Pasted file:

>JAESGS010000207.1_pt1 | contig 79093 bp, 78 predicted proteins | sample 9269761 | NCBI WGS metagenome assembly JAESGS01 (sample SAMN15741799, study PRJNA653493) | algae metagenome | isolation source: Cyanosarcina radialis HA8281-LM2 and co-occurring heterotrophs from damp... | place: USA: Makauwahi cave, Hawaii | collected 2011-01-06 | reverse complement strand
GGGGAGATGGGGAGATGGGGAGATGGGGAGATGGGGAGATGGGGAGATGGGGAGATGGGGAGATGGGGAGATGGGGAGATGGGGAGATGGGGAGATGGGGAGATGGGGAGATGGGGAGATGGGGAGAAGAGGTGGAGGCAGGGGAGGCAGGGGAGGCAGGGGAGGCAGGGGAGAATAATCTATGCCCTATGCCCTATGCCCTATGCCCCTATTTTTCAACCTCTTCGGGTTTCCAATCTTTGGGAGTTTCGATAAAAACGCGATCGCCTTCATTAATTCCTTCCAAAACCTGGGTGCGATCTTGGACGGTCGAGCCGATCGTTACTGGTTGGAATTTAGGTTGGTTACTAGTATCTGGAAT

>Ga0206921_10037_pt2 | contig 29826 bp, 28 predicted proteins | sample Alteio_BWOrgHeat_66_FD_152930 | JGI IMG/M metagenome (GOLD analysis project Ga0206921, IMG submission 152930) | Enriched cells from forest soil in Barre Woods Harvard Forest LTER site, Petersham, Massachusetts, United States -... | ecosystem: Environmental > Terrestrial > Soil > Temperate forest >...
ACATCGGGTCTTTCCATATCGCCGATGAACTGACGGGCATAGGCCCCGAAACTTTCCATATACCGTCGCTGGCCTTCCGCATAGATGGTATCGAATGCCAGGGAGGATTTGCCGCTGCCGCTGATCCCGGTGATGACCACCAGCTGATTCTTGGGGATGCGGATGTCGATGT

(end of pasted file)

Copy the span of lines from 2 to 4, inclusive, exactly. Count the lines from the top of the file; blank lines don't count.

GGGGAGATGGGGAGATGGGGAGATGGGGAGATGGGGAGATGGGGAGATGGGGAGATGGGGAGATGGGGAGATGGGGAGATGGGGAGATGGGGAGATGGGGAGATGGGGAGATGGGGAGATGGGGAGAAGAGGTGGAGGCAGGGGAGGCAGGGGAGGCAGGGGAGGCAGGGGAGAATAATCTATGCCCTATGCCCTATGCCCTATGCCCCTATTTTTCAACCTCTTCGGGTTTCCAATCTTTGGGAGTTTCGATAAAAACGCGATCGCCTTCATTAATTCCTTCCAAAACCTGGGTGCGATCTTGGACGGTCGAGCCGATCGTTACTGGTTGGAATTTAGGTTGGTTACTAGTATCTGGAAT

>Ga0206921_10037_pt2 | contig 29826 bp, 28 predicted proteins | sample Alteio_BWOrgHeat_66_FD_152930 | JGI IMG/M metagenome (GOLD analysis project Ga0206921, IMG submission 152930) | Enriched cells from forest soil in Barre Woods Harvard Forest LTER site, Petersham, Massachusetts, United States -... | ecosystem: Environmental > Terrestrial > Soil > Temperate forest >...
ACATCGGGTCTTTCCATATCGCCGATGAACTGACGGGCATAGGCCCCGAAACTTTCCATATACCGTCGCTGGCCTTCCGCATAGATGGTATCGAATGCCAGGGAGGATTTGCCGCTGCCGCTGATCCCGGTGATGACCACCAGCTGATTCTTGGGGATGCGGATGTCGATGT